When possible, patients alternate cycles of radiation therapy and chemotherapy. An older person or someone with other medical problems may not tolerate intensive chemotherapy or high-dose radiation. These patients can receive lower dose treatments extended over a longer period of time.
Small cell lung cancer frequently spreads to the brain, even if there are no spots seen on CT scan or MRI of the brain. That’s done because the cancer cells that are present in the brain are often too small to be detected by the scans. Some doctors will advise radiation to the brain to wipe out microscopic cancer cells.
In people with extensive-stage cancer, chemotherapy and/or radiation is used primarily to relieve symptoms such as bone pain or neurologic symptoms like the inability to walk.
It is extremely rare that small cell lung cancer is confined to the lungs. But when that is the case, doctors will attempt to remove the tumor surgically. This works best when the tumor is at the edges of the lung. Chemotherapy may also be used.
Unlike the other category of lung cancer, non-small cell lung cancer, small cell lung cancers are generally not associated with genetic mutations that allow the use of targeted therapies. Target therapy specifically treats the mutation that is involved in the growth and spread of the cancer.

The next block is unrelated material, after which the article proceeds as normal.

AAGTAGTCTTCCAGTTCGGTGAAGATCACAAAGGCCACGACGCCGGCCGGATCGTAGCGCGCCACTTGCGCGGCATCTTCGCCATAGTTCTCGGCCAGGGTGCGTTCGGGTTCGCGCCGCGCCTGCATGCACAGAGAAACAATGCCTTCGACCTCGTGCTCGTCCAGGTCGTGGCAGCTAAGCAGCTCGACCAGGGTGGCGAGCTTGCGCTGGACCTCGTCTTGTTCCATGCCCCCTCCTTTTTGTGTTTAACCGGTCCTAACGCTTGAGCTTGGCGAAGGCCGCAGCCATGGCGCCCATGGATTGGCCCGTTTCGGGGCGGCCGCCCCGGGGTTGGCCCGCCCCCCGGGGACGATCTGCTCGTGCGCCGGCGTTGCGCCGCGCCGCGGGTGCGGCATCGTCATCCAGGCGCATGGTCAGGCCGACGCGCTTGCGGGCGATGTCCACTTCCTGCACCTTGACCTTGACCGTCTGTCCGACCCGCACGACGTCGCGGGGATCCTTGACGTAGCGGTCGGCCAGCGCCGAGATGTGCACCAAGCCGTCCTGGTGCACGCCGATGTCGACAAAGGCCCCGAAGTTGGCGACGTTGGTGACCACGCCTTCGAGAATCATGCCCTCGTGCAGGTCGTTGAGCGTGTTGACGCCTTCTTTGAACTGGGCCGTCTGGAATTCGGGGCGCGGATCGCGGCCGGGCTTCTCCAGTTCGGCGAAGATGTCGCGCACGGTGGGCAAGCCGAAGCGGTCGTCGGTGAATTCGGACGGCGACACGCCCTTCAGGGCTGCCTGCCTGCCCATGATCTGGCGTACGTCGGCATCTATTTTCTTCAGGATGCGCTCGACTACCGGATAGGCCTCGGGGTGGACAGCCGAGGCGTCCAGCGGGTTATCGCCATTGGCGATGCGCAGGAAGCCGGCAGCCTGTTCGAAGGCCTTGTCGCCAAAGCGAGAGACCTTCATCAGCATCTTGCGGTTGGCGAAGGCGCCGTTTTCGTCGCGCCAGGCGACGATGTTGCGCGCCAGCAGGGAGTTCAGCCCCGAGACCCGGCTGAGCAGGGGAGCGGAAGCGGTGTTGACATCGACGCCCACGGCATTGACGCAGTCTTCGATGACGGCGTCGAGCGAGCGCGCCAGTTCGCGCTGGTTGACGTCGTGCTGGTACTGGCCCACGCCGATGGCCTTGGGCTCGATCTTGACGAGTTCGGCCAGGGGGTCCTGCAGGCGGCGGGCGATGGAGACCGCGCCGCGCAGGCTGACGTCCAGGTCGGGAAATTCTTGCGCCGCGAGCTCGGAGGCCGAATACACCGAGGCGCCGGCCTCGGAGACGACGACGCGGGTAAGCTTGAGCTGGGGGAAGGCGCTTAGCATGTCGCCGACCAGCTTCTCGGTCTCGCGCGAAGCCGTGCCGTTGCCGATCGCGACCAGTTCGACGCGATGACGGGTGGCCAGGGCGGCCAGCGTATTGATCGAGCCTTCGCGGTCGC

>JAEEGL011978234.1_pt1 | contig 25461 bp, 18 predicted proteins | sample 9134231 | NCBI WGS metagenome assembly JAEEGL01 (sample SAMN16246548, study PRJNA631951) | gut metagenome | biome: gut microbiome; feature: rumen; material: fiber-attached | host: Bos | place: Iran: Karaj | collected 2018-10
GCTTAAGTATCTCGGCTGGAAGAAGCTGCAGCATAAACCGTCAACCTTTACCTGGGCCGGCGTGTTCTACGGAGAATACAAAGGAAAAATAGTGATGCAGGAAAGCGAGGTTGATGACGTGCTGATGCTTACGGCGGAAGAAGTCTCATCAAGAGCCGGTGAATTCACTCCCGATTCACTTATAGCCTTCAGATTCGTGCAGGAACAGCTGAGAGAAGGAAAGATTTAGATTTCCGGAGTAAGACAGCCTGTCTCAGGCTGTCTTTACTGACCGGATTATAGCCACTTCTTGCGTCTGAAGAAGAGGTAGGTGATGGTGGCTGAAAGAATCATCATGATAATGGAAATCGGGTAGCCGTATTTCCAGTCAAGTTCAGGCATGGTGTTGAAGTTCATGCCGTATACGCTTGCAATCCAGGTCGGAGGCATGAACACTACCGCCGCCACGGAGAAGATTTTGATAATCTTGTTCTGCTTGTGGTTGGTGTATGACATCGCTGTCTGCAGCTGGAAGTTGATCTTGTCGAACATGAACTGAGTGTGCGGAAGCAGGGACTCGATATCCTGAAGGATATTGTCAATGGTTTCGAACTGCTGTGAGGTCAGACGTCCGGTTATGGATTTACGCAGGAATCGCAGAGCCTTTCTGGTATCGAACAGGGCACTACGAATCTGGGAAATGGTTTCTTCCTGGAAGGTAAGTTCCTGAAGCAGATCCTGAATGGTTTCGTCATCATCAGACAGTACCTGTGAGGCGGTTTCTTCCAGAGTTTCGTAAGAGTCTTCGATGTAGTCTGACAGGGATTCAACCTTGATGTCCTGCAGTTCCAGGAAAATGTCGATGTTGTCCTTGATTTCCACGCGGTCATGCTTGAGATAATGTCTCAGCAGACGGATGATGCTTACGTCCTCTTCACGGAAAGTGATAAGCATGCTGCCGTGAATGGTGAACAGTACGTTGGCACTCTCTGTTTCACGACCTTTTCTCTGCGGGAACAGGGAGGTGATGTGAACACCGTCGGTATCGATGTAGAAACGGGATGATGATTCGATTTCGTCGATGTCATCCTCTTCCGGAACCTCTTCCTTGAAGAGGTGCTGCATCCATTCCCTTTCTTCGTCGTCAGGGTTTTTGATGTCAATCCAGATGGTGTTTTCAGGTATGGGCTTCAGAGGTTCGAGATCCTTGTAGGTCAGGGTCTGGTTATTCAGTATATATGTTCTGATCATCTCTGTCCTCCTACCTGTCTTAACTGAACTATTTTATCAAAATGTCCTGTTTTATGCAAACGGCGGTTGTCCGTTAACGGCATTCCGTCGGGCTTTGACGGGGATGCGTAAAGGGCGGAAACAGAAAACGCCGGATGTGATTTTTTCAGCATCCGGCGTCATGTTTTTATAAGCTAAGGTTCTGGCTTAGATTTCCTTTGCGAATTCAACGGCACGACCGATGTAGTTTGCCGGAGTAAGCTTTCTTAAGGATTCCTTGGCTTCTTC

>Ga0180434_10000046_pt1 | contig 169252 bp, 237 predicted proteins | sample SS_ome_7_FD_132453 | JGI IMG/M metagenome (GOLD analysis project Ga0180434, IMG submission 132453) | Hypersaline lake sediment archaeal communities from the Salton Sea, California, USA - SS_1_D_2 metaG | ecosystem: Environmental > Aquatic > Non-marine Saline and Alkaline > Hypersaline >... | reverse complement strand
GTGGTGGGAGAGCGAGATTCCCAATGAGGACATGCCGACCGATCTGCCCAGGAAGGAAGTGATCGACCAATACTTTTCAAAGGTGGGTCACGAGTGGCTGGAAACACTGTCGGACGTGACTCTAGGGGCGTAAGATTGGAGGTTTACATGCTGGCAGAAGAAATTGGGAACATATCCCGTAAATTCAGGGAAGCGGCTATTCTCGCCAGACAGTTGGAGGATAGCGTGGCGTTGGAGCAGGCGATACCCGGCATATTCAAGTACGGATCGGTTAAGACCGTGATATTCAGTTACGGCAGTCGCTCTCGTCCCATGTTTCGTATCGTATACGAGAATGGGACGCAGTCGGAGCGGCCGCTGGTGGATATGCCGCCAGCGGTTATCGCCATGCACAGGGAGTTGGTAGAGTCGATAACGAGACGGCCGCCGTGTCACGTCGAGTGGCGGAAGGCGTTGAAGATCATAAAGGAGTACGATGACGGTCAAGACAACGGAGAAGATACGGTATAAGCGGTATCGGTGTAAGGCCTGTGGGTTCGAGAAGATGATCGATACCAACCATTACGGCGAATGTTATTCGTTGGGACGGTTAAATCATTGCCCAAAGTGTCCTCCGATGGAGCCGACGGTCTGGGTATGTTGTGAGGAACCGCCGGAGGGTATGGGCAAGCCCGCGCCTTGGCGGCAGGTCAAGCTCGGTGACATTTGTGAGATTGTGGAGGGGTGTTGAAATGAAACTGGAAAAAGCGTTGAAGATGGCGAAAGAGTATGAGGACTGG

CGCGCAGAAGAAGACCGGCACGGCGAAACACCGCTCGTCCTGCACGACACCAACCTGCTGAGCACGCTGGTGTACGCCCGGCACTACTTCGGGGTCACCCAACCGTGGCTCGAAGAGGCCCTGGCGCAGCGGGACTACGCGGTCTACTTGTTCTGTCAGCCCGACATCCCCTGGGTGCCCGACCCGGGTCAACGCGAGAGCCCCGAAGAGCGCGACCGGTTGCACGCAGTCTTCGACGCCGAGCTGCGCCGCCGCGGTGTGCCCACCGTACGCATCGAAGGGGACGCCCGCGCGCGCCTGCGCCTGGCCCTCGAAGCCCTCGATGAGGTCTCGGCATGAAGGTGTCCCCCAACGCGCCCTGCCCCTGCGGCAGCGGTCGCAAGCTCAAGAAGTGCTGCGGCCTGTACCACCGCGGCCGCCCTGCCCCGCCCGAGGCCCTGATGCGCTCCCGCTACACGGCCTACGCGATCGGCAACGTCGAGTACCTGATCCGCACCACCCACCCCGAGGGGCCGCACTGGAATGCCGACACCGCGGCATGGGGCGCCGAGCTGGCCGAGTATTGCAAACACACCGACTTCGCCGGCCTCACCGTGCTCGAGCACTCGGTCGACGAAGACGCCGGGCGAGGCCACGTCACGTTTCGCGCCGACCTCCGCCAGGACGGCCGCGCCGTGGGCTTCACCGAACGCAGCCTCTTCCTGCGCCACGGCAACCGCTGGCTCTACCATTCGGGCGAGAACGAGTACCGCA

When To Call a Professional
If you notice any signs of small cell lung cancer, see your health care professional as soon as possible.
Unfortunately, because small cell lung cancer grows and spreads so rapidly, the outlook is poor. The 5-year survival rate is about 6%. It is higher when the doctors find and treat the disease in the earlier, limited stage. Even when treatment is successful initially, there is a good chance the cancer will return, often outside the lungs.
Learn more about Small Cell Lung Cancer
National Cancer Institute (NCI)U.S. National Institutes of HealthPublic Inquiries OfficeBuilding 31, Room 10A0331 Center Drive, MSC 8322Bethesda, MD 20892-2580Phone: 301-435-3848Toll-Free: 1-800-422-6237TTY: 1-800-332-8615http://www.nci.nih.gov/
American Cancer Society (ACS) 1599 Clifton Road, NEAtlanta, GA 30329-4251Toll-Free: 1-800-227-2345http://www.cancer.org/
American Lung Association61 Broadway, 6th FloorNew York, NY 10006Phone: 212-315-8700Toll-Free: 1-800-548-8252http://www.lungusa.org/
National Heart, Lung, and Blood Institute (NHLBI)P.O. Box 30105Bethesda, MD 20824-0105Phone: 301-592-8573TTY: 240-629-3255Fax: 301-592-8563http://www.nhlbi.nih.gov/
U.S. Environmental Protection Agency (EPA)Ariel Rios Building1200 Pennsylvania Ave., N.W.Washington, DC 20460Phone: 202-272-0167http://www.epa.gov/
National Institute for Occupational Safety and Health4676 Columbia ParkwayMail Stop C-18Cincinnati, OH 45226Toll-Free: 1-800-356-4674Fax: 513-533-8573http://www.cdc.gov/niosh/